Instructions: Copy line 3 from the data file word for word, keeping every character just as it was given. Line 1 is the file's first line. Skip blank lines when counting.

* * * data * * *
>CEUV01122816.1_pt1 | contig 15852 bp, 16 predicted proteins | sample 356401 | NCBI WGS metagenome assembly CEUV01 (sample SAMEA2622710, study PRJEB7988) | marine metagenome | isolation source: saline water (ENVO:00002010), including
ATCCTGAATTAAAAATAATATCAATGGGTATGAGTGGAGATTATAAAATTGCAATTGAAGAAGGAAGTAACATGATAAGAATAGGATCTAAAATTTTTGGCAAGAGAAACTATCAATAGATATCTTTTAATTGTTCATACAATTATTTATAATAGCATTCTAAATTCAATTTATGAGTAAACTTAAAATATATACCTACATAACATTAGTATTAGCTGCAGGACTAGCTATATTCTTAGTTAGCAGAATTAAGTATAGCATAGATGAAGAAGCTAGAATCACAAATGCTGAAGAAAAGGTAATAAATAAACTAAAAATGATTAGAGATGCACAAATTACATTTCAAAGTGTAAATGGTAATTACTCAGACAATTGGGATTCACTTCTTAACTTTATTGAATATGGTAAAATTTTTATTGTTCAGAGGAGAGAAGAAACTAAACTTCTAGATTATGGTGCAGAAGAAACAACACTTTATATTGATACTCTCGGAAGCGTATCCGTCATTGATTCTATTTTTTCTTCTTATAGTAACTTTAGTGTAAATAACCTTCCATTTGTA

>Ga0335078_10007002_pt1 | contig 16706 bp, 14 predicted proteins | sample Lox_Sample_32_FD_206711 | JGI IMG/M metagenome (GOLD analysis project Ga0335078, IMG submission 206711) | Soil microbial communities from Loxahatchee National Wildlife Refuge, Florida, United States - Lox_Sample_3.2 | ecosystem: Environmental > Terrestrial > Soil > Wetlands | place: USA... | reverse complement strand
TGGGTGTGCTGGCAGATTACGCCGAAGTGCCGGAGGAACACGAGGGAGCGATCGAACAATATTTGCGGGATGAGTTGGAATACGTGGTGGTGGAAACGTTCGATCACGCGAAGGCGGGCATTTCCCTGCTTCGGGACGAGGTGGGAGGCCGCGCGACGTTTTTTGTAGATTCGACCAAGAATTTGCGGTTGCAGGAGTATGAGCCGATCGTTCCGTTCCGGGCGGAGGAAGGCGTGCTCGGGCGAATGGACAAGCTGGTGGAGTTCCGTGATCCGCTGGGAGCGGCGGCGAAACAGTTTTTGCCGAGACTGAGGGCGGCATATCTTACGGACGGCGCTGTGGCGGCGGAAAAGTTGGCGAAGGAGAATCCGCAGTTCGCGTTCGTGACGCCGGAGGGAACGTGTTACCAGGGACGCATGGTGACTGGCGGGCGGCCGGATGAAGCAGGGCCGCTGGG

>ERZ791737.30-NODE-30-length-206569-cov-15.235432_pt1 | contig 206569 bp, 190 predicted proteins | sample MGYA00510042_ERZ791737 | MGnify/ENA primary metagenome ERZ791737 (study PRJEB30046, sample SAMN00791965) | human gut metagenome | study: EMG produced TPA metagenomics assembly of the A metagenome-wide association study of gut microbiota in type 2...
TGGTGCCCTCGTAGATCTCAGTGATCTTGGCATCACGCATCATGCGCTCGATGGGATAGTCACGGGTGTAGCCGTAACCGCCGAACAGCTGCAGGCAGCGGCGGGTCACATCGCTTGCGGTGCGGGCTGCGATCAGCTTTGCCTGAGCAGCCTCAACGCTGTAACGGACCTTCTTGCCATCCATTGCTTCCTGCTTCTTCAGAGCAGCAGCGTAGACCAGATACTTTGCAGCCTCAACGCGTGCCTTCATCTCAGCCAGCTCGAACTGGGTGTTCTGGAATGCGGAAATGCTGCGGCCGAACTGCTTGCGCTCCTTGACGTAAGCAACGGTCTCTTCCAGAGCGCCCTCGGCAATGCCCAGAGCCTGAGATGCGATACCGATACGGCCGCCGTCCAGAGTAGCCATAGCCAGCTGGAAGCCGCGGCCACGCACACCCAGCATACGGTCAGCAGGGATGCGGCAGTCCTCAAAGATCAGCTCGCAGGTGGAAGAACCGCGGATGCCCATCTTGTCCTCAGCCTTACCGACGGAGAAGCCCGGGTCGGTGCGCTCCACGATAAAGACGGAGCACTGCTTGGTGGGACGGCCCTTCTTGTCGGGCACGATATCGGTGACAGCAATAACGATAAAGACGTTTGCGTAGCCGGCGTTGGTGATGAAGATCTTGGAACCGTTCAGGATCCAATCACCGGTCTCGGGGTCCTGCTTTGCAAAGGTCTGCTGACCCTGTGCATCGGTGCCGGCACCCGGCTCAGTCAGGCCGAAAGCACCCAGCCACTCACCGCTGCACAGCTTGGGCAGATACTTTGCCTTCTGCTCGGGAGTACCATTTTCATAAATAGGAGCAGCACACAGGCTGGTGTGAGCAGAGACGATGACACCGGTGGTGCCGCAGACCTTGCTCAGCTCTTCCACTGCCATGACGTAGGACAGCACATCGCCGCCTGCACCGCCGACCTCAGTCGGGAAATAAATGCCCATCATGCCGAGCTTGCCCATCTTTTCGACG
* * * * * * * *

>Ga0335078_10007002_pt1 | contig 16706 bp, 14 predicted proteins | sample Lox_Sample_32_FD_206711 | JGI IMG/M metagenome (GOLD analysis project Ga0335078, IMG submission 206711) | Soil microbial communities from Loxahatchee National Wildlife Refuge, Florida, United States - Lox_Sample_3.2 | ecosystem: Environmental > Terrestrial > Soil > Wetlands | place: USA... | reverse complement strand